The Council of Trent defined the Canon of Roman Catholic Scriptures to include the books of the apocrypha. It did this by simply including them in the list of the Canonical books of the Old Testament in the traditional order in which they had been placed in the Vulgate. Tobit and Judith are listed after Nehemiah whilst the list has ‘Jeremiah with Baruch’, Wisdom and Ecclesiasticus come after the Canticle of Canticles (Song of Solomon) and the Old Testament list closes with the two books of the Maccabees. Thus seven books are named by the Canon, but the definitive text which the Canon refers to is the Latin Vulgate. The Vulgate includes in its text the additions to Esther, the three different additions to Daniel, and the Letter of Jeremiah as part of the apocryphal book of Baruch.
G.R.Snaith in the introduction to the Commentary on the Apocrypha writes that the decision of Trent “was ratified by 53 prelates among whom there was not one scholar distinguished by historical learning, not one who was fitted by special study for the examination of a subject in which the truth could only be determined by the voice of antiquity.” (p.xxxii)
Having enshrined the Apocrypha in this Canon and anathematised those who dissent the Roman Catholic Church has been obliged to maintain this pretense even when it is plain to everyone else that the apocryphal books were not part of the Canon of the New Testament.
DECREE CONCERNING THE CANONICAL SCRIPTURES
The sacred and holy, ecumenical, and general Synod of Trent, — lawfully assembled in the Holy Ghost, the Same three legates of the Apostolic See presiding therein, — keeping this always in view, that, errors being removed, the purity itself of the Gospel be preserved in the Church; which (Gospel), before promised through the prophets in the holy Scriptures, our Lord Jesus Christ, the Son of God, first promulgated with His own mouth, and then commanded to be preached by His Apostles to every creature, as the fountain of all, both saving truth, and moral discipline; and seeing clearly that this truth and discipline are contained in the written books, and the unwritten traditions which, received by the Apostles from the mouth of Christ himself, or from the Apostles themselves, the Holy Ghost dictating, have come down even unto us, transmitted as it were from hand to hand; (the Synod) following the examples of the orthodox Fathers, receives and venerates with an equal affection of piety, and reverence, all the books both of the Old and of the New Testament — seeing that one God is the author of both — as also the said traditions, as well those appertaining to faith as to morals, as having been dictated, either by Christ’s own word of mouth, or by the Holy Ghost, and preserved in the Catholic Church by a continuous succession.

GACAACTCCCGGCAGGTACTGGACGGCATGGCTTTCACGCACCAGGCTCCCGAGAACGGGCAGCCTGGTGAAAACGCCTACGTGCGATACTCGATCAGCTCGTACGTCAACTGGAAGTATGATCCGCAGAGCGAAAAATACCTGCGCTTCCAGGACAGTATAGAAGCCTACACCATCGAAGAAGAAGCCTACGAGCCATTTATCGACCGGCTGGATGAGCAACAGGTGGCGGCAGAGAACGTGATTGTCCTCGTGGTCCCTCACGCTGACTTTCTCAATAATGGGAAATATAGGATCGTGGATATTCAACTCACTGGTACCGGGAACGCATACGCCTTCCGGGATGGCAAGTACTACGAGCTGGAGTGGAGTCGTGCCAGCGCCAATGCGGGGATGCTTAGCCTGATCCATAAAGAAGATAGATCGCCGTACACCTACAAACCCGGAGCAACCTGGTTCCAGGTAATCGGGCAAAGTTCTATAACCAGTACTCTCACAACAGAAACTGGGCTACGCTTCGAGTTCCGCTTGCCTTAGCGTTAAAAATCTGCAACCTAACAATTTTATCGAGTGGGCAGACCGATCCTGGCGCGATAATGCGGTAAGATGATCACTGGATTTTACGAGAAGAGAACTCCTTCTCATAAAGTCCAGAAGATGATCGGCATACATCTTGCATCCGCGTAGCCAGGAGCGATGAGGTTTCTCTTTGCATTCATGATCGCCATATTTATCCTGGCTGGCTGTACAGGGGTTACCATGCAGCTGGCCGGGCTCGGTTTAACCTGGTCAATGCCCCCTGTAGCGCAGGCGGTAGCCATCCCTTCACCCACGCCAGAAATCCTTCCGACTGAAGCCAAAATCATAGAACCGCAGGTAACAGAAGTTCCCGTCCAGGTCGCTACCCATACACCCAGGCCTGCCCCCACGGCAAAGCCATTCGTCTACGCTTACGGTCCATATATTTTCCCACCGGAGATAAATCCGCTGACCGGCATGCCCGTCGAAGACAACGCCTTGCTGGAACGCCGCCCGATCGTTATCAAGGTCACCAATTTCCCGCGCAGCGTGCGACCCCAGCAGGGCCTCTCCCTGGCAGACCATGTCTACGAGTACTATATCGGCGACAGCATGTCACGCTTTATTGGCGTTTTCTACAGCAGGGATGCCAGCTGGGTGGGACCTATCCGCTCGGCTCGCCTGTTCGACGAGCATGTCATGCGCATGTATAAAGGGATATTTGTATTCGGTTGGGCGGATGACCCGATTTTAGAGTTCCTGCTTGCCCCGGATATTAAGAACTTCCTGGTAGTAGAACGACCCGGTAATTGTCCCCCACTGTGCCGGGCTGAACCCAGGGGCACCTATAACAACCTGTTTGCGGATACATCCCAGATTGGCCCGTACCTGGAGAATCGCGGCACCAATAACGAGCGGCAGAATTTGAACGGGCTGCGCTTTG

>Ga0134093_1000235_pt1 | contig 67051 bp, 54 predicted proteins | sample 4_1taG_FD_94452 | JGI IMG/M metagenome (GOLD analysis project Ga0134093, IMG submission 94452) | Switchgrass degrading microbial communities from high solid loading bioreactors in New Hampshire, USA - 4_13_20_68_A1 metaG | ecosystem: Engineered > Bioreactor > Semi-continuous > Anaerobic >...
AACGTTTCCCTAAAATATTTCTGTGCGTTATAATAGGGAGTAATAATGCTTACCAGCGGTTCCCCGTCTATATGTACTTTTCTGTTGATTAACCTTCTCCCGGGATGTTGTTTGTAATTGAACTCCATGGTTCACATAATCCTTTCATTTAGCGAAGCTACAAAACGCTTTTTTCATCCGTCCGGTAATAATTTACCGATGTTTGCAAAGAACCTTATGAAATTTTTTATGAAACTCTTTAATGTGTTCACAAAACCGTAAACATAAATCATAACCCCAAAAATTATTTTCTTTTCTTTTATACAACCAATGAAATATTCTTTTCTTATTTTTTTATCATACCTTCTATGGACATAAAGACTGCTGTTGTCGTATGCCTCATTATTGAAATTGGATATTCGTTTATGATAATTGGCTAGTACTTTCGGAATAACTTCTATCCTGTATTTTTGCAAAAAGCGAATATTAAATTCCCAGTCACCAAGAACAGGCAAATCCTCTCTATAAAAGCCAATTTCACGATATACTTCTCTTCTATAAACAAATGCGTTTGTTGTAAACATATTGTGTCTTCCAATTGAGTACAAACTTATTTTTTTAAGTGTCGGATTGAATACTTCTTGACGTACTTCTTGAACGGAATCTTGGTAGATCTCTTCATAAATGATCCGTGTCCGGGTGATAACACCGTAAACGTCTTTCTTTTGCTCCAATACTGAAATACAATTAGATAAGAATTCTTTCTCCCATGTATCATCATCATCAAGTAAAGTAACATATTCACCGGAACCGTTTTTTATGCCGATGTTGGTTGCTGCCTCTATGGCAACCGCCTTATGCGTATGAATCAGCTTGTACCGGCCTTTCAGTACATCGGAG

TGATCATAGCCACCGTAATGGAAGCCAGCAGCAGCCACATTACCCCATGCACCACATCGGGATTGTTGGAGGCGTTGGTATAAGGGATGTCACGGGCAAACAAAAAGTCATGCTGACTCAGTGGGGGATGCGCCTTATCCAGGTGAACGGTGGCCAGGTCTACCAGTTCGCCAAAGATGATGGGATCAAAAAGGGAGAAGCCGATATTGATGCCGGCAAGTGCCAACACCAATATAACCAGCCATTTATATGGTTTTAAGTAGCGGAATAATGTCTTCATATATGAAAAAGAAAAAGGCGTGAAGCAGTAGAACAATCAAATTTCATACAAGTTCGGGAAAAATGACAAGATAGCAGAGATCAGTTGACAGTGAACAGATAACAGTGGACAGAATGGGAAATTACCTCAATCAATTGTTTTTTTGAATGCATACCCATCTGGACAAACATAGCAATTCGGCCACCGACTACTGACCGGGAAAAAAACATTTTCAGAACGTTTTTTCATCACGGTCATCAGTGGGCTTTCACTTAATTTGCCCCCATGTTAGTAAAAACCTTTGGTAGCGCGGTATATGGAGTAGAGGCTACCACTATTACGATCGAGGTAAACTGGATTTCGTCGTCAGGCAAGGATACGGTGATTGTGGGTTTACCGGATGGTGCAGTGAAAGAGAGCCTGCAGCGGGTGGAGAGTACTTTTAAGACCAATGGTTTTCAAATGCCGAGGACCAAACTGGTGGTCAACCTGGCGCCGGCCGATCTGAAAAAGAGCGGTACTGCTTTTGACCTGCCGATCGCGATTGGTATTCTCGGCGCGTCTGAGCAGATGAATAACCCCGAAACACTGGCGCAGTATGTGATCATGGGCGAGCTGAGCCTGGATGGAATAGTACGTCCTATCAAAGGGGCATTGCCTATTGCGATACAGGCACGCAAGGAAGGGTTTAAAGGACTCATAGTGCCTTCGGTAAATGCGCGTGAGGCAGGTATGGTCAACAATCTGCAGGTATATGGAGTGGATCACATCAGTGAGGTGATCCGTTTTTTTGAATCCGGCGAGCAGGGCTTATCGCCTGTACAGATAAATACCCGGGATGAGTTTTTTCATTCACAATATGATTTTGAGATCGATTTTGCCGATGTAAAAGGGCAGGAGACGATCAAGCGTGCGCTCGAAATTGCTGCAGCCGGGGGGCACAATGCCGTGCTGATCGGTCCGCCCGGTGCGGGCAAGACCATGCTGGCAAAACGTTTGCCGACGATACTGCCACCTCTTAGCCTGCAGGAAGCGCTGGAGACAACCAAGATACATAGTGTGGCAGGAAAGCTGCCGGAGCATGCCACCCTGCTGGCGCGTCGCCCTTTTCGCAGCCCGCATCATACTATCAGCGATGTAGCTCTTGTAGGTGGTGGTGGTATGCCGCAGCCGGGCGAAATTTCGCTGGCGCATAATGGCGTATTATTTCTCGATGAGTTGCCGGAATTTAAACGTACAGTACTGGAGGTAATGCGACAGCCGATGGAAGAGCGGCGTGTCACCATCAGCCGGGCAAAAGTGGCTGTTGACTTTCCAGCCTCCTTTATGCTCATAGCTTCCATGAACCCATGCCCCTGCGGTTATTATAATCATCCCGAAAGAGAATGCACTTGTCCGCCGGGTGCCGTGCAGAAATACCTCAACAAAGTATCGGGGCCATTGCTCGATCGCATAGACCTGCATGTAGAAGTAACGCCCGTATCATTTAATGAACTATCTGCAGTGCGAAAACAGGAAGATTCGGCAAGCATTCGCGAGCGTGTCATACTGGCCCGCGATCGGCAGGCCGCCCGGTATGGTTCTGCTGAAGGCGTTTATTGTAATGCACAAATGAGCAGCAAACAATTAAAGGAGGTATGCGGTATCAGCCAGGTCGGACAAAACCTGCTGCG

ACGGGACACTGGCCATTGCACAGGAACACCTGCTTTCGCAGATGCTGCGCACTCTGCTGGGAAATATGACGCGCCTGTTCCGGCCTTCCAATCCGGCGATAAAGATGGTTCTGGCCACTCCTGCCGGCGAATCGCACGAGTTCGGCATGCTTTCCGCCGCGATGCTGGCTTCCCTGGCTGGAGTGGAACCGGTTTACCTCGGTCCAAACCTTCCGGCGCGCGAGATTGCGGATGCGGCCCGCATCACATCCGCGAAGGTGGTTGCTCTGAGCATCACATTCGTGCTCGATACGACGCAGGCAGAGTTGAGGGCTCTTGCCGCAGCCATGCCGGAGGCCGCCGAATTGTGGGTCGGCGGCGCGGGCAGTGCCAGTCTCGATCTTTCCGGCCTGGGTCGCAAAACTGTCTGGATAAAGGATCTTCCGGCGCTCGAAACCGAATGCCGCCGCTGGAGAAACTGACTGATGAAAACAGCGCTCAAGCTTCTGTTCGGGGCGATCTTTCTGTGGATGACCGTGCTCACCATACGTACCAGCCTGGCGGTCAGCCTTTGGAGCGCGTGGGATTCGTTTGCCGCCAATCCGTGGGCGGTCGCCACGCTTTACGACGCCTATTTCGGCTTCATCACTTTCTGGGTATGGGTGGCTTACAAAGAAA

And it has thought it meet that a list of the sacred books be inserted in this decree, lest a doubt may arise in any one’s mind, which are the books that are received by this Synod. They are as set down here below: of the Old Testament: the five books of Moses, to wit, Genesis, Exodus, Leviticus, Numbers, Deuteronomy; Josue, Judges, Ruth, four books of Kings, two of Paralipomenon, the first book of Esdras, and the second which is entitled Nehemias; Tobias, Judith, Esther, Job, the Davidical Psalter, consisting of a hundred and fifty psalms; the Proverbs, Ecclesiastes, the Canticle of Canticles, Wisdom, Ecclesiasticus, Isaias, Jeremias, with Baruch; Ezechiel, Daniel; the twelve minor prophets, to wit, Osee, Joel, Amos, Abdias, Jonas, Micheas, Nahum, Habacuc, Sophonias, Aggaeus, Zacharias, Malachias; two books of the Machabees, the first and the second.
Of the New Testament: the four Gospels, according to Matthew, Mark, Luke, and John; the Acts of the Apostles written by Luke the Evangelist; fourteen epistles of Paul the apostle, (one) to the Romans, two to the Corinthians, (one) to the Galatians, to the Ephesians, to the Philippians, to the Colossians, two to the Thessalonians, two to Timothy, (one) to Titus, to Philemon, to the Hebrews; two of Peter the apostle, three of John the apostle, one of the apostle James, one of Jude the apostle, and the Apocalypse of John the apostle.
But if any one receive not, as sacred and canonical, the said books entire with all their parts, as they have been used to be read in the Catholic Church, and as they are contained in the old Latin vulgate edition; and knowingly and deliberately contemn the traditions aforesaid; let him be anathema.